Waffle irons come in vintage round or multi-square designs, or you can go for a Belgian waffle maker that produces larger thicker waffles. Finally, you can find no end of novelty waffle irons ranging from super small palm-sized waffles to waffles that feature designs like dinosaurs, faces, or holiday themes.
So, what does this all mean? The different ratios of ingredients and different preparation methods result in two similar, but also drastically different, classic breakfast foods.
Pancakes are soft and fluffy, somewhat dense, and ideal for soaking up syrups and sauces. Waffles are crispy on the outside, chewy on the inside, and full of perfect little divots seemingly designed to hold puddles of syrup, whipped cream, fresh fruit, and even ice cream if you want more of a dessert-inspired waffle (which is the perfect final course for your multi-course breakfast for dinner if we do say so ourselves!).
Both pancakes and waffles are traditionally delicious, topped with butter and drowned in maple syrup. The pancakes will soak up all the liquids and turn into sweet sugar sponges, while the waffles’ crispy exteriors will slow that process, giving you little lakes of melted butter and maple pooling in the pockets.
The second most popular traditional pancake and waffle topping is fruit and whipped cream. You should top pancakes with slightly muddled fruit to help release some of the fruit juice since the point of pancakes is to be a delivery system for whatever sweet and syrupy topping you place upon them.
Waffles can be topped with fresh-cut fruit more easily since they don’t need liquid to make the most of their contrasting textures—but don’t forget the whipped cream! It adds a light and fluffy cloud of sweetness that perfectly emphasizes the fresh, tart fruit flavors.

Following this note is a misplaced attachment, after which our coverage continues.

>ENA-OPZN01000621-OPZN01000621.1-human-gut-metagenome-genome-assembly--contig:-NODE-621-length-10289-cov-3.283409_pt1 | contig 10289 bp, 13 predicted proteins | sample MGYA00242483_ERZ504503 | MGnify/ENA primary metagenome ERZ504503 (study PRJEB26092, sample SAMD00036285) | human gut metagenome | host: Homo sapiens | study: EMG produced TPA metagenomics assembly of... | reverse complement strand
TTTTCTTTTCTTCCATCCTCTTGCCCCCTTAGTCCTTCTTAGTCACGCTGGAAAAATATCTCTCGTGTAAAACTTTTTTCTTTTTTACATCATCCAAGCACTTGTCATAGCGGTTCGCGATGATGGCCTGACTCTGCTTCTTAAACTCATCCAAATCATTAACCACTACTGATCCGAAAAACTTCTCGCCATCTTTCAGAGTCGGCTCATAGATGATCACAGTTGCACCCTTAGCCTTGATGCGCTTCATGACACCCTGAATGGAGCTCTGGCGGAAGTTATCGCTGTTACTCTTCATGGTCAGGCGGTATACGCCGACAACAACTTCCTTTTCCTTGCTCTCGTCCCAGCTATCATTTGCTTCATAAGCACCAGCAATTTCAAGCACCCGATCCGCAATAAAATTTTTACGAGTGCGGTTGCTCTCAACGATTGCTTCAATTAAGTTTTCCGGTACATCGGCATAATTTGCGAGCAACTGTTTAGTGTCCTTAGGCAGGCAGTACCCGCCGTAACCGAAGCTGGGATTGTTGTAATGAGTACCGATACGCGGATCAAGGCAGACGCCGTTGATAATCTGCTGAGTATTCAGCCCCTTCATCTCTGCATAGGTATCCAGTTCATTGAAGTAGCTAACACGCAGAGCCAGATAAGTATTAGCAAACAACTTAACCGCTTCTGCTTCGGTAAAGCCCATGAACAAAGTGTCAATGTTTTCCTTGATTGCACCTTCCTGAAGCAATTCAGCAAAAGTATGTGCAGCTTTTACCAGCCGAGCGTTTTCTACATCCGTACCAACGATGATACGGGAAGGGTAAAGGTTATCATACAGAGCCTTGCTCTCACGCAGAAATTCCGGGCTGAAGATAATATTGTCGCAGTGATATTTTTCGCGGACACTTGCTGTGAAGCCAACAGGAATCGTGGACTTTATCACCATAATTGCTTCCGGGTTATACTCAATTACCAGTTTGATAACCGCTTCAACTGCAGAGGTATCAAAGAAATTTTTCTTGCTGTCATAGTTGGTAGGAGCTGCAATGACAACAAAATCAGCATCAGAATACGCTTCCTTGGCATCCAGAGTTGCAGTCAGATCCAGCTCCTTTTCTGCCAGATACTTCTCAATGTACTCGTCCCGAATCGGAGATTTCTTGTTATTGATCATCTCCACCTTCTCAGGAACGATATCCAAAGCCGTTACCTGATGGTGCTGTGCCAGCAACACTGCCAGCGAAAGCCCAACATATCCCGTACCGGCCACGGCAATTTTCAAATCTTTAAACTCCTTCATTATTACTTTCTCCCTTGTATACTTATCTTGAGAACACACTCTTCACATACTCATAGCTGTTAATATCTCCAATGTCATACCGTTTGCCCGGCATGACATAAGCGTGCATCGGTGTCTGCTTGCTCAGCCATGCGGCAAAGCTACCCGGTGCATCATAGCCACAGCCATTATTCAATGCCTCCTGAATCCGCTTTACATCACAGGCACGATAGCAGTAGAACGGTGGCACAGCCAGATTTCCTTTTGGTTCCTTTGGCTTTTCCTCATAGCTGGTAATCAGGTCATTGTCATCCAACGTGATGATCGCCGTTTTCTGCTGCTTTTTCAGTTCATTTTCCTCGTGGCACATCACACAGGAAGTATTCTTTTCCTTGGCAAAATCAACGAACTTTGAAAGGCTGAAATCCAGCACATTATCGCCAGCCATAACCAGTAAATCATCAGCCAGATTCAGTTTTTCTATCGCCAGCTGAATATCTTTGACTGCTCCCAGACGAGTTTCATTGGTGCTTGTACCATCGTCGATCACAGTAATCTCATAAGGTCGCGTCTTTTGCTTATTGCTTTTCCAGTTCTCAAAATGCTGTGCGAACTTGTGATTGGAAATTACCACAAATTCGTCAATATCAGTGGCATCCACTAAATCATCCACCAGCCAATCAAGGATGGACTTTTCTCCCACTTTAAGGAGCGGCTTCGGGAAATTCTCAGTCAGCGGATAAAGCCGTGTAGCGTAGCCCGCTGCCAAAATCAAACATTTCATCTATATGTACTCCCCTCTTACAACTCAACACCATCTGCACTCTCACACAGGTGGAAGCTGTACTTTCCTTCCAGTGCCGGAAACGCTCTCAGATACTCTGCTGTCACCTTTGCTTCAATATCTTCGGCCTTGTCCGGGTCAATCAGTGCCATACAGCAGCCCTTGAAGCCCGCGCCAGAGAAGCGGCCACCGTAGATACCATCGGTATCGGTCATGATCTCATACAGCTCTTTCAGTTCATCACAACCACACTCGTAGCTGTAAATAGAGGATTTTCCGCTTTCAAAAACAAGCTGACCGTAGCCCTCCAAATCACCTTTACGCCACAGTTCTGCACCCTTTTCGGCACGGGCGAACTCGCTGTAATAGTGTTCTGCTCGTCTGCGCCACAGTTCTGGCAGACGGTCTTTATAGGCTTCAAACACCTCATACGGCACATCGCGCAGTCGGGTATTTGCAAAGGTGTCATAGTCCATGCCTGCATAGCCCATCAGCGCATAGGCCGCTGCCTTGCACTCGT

Fancy up your pancake game by swapping out half of the milk in the recipe for ricotta cheese (cottage cheese will also work), then add two tablespoons of lemon juice and about a cup of blueberries. Serve with fresh whipped cream and more blueberries.
Go bananas with your waffle recipe by substituting half of the milk in the batter for ricotta cheese (cottage cheese will also work here), then add a quarter cup of chopped walnuts and one chopped banana. Serve with fresh whipped cream and a light dusting of cinnamon sugar.
Time to think outside the sweeter side! For a waffle that’s fit for a hearty fall dinner, use cornbread mix in your waffle iron, and then top the waffles with chili, sour cream, cheese, and chives.
If you’re feeling more in the mood for pancakes, reduce the sugar in your pancake batter, then add grated cheddar cheese and finely chopped onions, or try out parmesan and herbs, then serve with sour cream and bacon on the side.
Still Don’t Understand the Difference Between Pancakes and Waffles?
Don’t worry. Kate’s Kitchen is here to help! We make the most delicious pancakes and waffles in all of Kansas City, making this the perfect place to come on down and try to figure it out for yourself!
Give us a call if you would like to place a to-go order!
Kate’s Kitchen… (816) 436-7200
Ronnie’s Restaurant… (913) 831-8600